Legal Ethics Teaching: Use an Applied Ethicist

Research output: Unpublished contribution to conferenceUnpublished Conference Paperpeer-review


Ellen Klein argued that “the one necessary condition for a successful business ethics course” is the “teacher must be a philosopher” (1998). She argues that ethics requires specific expertise and philosophers have training in logic necessary for such teaching. Ethicists are, therefore, best placed to provide ethics training. Whilst there is merit in aspects of this argument, discipline ‘purity’ is problematic (Frederick, 1998). Any applied ethics is and should be an interdisciplinary undertaking (Frederick, 1998).
I argue that legal ethics, particularly at undergraduate level, should involve the expertise and teaching of someone outside traditional legal education and certainly beyond those working/who have worked as solicitors or barristers; most appropriately, legal ethics education should involve an applied ethicist. First, applied ethicists, or joint teaching with legal academics and/or legal professionals, will enhance student learning by preparing them for the critical thinking required for ethical decision making in legal situations. Second, ethics is not simply ‘conduct competence’ and therefore should not be reduced to black and white rules nor questions that can be answered without explanation (Webb, 2000). Involving an applied ethicist will ensure learning beyond official codes of conduct. Third, the Solicitors Regulation Authority says that “ethics and professional conduct will be examined pervasively” throughout the Solicitors Qualifying Exam (SRA, 2017). That may address some issues related to the simple teaching of ‘conduct competence’. However, legal ethics at undergraduate level should encompass areas of social justice, CSR and larger environmental concerns. These topics would benefit from a considered, interdisciplinary approach to include the expertise of applied ethicists.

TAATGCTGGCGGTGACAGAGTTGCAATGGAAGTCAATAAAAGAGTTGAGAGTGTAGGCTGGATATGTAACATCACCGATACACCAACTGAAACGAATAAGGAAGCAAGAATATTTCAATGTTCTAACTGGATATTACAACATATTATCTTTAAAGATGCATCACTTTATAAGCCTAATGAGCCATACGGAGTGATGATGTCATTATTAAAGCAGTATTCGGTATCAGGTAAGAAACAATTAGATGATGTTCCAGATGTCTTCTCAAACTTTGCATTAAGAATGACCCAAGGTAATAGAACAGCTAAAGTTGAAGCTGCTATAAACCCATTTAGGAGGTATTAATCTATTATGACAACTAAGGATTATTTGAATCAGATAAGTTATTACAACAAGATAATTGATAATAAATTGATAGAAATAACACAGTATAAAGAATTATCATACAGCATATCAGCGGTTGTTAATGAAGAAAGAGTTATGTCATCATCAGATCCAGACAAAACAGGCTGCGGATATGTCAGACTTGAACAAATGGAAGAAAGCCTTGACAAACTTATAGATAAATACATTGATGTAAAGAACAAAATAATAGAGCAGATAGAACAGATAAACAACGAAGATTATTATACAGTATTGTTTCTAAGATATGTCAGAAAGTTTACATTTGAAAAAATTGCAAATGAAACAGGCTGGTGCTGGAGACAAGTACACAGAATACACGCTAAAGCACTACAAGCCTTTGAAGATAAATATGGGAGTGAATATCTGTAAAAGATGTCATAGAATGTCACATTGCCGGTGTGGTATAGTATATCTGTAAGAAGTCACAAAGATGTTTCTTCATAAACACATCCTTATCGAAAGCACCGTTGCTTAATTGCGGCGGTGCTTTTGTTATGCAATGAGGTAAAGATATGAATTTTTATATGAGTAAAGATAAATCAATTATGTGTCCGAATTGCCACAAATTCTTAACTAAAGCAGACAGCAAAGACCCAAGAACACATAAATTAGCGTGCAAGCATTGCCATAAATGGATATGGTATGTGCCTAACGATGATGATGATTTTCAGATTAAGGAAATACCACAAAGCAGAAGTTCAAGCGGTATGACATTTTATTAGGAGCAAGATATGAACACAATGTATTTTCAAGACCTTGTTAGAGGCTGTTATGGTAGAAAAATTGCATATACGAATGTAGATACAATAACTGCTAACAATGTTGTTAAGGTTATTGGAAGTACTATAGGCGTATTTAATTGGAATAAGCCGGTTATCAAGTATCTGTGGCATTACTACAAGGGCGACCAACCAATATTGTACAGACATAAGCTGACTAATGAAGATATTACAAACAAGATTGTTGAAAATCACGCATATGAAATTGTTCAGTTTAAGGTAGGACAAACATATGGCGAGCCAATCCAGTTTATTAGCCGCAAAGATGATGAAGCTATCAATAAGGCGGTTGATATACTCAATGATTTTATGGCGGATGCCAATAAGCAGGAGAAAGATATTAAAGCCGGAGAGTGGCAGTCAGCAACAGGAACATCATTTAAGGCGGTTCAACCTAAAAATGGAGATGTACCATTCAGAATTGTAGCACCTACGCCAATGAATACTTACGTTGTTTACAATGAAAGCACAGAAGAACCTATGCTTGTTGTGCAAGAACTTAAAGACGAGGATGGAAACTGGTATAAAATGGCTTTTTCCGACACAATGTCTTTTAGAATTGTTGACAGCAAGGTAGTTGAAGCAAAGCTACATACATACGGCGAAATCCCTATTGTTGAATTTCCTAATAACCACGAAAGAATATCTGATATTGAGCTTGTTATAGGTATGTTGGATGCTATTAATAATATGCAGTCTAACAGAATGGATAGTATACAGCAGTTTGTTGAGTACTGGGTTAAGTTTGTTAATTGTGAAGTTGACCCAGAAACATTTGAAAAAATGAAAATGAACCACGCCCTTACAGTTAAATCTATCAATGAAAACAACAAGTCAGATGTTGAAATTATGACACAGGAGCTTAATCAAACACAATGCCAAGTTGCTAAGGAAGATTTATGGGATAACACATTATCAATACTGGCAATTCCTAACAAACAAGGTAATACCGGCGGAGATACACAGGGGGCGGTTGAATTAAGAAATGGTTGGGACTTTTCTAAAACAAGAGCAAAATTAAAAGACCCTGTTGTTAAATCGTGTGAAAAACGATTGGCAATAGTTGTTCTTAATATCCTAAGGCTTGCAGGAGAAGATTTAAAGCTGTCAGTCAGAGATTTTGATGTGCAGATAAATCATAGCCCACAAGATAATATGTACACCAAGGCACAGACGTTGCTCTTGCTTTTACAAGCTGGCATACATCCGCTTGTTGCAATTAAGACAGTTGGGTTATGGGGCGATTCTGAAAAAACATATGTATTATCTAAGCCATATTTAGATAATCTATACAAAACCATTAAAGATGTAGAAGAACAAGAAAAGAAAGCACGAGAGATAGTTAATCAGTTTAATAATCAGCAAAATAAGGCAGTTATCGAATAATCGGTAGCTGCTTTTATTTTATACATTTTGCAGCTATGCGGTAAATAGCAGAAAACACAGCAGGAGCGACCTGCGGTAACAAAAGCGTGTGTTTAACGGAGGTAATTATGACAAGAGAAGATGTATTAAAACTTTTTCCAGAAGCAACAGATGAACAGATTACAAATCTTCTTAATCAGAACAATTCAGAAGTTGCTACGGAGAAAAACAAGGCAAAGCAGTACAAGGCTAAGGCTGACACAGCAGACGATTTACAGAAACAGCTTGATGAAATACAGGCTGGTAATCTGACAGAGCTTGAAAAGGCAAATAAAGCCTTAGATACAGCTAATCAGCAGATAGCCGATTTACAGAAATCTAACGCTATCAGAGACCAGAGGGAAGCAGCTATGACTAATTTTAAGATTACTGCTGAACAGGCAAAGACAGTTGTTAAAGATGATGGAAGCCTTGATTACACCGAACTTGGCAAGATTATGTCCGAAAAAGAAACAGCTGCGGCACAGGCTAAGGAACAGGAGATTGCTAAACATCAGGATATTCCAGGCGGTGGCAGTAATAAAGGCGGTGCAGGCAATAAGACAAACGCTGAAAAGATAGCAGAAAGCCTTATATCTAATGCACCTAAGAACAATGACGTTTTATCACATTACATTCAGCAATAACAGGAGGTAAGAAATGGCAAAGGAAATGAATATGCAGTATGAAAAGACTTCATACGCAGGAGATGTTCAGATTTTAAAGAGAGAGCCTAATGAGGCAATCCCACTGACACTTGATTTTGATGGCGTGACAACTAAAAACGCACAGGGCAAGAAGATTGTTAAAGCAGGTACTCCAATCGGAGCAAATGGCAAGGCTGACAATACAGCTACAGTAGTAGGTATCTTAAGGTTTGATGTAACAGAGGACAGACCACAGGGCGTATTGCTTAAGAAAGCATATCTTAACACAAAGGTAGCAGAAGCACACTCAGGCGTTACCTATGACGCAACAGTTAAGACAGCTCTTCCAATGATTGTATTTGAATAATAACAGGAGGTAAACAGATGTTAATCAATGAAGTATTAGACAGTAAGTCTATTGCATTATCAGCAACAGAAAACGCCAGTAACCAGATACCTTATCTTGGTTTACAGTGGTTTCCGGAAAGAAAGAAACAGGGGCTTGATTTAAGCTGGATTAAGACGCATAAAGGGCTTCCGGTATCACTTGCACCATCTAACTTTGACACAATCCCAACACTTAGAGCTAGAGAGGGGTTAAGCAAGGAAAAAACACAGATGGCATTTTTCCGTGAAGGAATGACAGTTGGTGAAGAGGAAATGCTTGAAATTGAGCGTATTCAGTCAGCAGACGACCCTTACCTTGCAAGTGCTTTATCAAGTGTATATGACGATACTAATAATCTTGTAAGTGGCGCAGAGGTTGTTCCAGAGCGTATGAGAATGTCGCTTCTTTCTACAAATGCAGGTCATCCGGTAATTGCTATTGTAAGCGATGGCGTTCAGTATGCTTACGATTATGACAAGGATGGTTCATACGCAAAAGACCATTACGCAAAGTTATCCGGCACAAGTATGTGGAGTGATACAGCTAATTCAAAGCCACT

Training to a code of conduct is not enough to enable would-be practitioners to effectively navigate ‘wicked’ problems of the future. Hence, successful legal ethics education should include an applied ethicist to ensure the best possible ethical foundations for future practitioners.
Original languageEnglish
Publication statusPublished - 3 Sept 2021
EventSociety of Legal Scholars Annual Conference 2021 - Durham University, Durham, United Kingdom
Duration: 31 Aug 20213 Sept 2021


ConferenceSociety of Legal Scholars Annual Conference 2021
Country/TerritoryUnited Kingdom
Internet address


Dive into the research topics of 'Legal Ethics Teaching: Use an Applied Ethicist'. Together they form a unique fingerprint.

Cite this